Competitive business

I think that thin clients as you describe them never reached the critical mass to become a hugely competitive business. It exists in pockets but not in the mainstream.

Still, the motivation is there to wean ourselves away from expensive machines that quickly go obsolete. Consider computing power as something like electric power. Right now, whenever a person wants it, we put a generator on their desk in the form of a computer. As a result, there is wasted processing power rampant in the system. We have horrible inefficiency in our IT infrastructures and we all know that inefficiency wastes money. If Mary needs to run a report that locks up her machines for hours, she'd love to harnass the power of John or Peter's machines for the process since they're only playing solitaire. As a result, we are on the verge of implementing the next possible fad: Grid Computing.

I liked the article. The big picture, it seemed to me, is that Internet technology is subject to fads, particularly propagated by the enthusiasm of people who don't really understand the technology. If you work in the field every day as I do, it is good to be reminded of that.

Many of the comments on this article are not really comments, but an attempt by people with anger problems to use kuro5hin as an outlet for their anger.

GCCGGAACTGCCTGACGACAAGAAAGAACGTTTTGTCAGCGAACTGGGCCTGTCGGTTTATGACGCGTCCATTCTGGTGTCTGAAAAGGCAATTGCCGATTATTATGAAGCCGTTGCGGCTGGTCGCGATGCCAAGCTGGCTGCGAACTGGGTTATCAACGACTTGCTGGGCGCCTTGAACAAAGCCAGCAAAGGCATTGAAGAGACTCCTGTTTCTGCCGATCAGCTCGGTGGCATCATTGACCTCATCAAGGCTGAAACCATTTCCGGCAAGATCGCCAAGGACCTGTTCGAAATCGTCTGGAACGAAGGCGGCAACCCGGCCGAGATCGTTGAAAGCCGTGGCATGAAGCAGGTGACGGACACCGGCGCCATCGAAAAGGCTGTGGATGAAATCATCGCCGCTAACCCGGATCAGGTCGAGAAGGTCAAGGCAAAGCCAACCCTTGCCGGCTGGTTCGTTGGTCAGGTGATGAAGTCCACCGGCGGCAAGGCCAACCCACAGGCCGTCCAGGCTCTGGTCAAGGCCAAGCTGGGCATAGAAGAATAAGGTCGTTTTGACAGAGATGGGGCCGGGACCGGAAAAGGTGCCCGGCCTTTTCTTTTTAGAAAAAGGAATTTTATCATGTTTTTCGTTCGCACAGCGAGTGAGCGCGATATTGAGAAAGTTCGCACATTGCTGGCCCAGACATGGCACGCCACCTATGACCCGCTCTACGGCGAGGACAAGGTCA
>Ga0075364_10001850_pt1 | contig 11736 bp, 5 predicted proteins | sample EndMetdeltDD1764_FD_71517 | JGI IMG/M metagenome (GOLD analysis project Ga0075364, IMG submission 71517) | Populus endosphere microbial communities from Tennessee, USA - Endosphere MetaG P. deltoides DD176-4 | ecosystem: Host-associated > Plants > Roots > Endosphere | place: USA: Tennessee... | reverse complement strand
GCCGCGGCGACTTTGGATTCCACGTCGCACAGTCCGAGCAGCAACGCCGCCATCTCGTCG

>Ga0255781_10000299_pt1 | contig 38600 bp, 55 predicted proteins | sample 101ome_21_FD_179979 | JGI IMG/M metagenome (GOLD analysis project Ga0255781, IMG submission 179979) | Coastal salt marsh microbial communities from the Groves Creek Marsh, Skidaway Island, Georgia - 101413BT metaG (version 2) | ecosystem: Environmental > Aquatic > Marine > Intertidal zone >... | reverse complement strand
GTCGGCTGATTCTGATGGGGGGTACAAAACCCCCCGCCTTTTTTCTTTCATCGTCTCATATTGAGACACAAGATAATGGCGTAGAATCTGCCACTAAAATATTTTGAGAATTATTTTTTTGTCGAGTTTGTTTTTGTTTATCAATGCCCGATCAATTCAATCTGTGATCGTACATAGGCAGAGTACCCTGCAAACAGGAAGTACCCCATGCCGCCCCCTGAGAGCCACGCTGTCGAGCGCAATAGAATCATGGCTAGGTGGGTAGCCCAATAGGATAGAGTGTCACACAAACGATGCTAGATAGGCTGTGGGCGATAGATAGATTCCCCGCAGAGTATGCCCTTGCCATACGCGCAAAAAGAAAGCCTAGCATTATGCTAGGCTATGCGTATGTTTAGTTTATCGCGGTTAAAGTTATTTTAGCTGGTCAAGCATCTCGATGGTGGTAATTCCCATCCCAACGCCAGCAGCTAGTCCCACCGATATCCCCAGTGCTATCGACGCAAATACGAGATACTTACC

At any time, there are processes in social groups which cause them to grow, and other processes which cause them to die. Unfortunately, the angry people seem to have taken hold of kuro5hin, so that they are the dominant group. That causes kuro5hin to be much less attractive to those who have something interesting to share.

Other things, like pet food, make no sense whatsoever to sell online.

of course it does. try finding a petshop selling the good stuff (royal canin is like crack to my little fluffballs - that's my CATS, mind). i order it in bags of 8kg: the postie breaks his back, it's cheaper, and...well, i'm a lazy son'bitch

actually, groceries, pizza's & other convenience stuff, soft- & hardware, books, flowers... i can think of few things which i wouldn't rather order online than leave my house for - that's SO not done any more :). even one of my ex-girlfriends was, ultimately, "ordered" online (in fact, you CAN really order these online, no?)

voIP, p2p, thin clients... all stuff i know is in daily use by many.

Sure it was not apt to surf the web, but there was quite a lot of possible applications for it. There were millions of WAP phones out in Europe by 2000, and that *could* have been a revolution. It would have been a perfect media for shared lightweight groupware, chats, simple games, news. It was simply overpriced - it should have been free or almost free, a way to keep a telco's customers; instead in Europe they decided to price it at a premium rate. Just - say - browsing your horoscope would cost something like 0.50 - 1 euro of telecom charges. It was ridiculous. Nobody used or uses it, even when I think everybody's cellphone has Wap and is Gprs enabled. Most Gprs plans I have seen place a ludicrous quota of included Wap traffic - something like 200k per month! I can't even read a RSS newsfeed twice a day with that. This way it will go simply wasted, and I think it's a pity.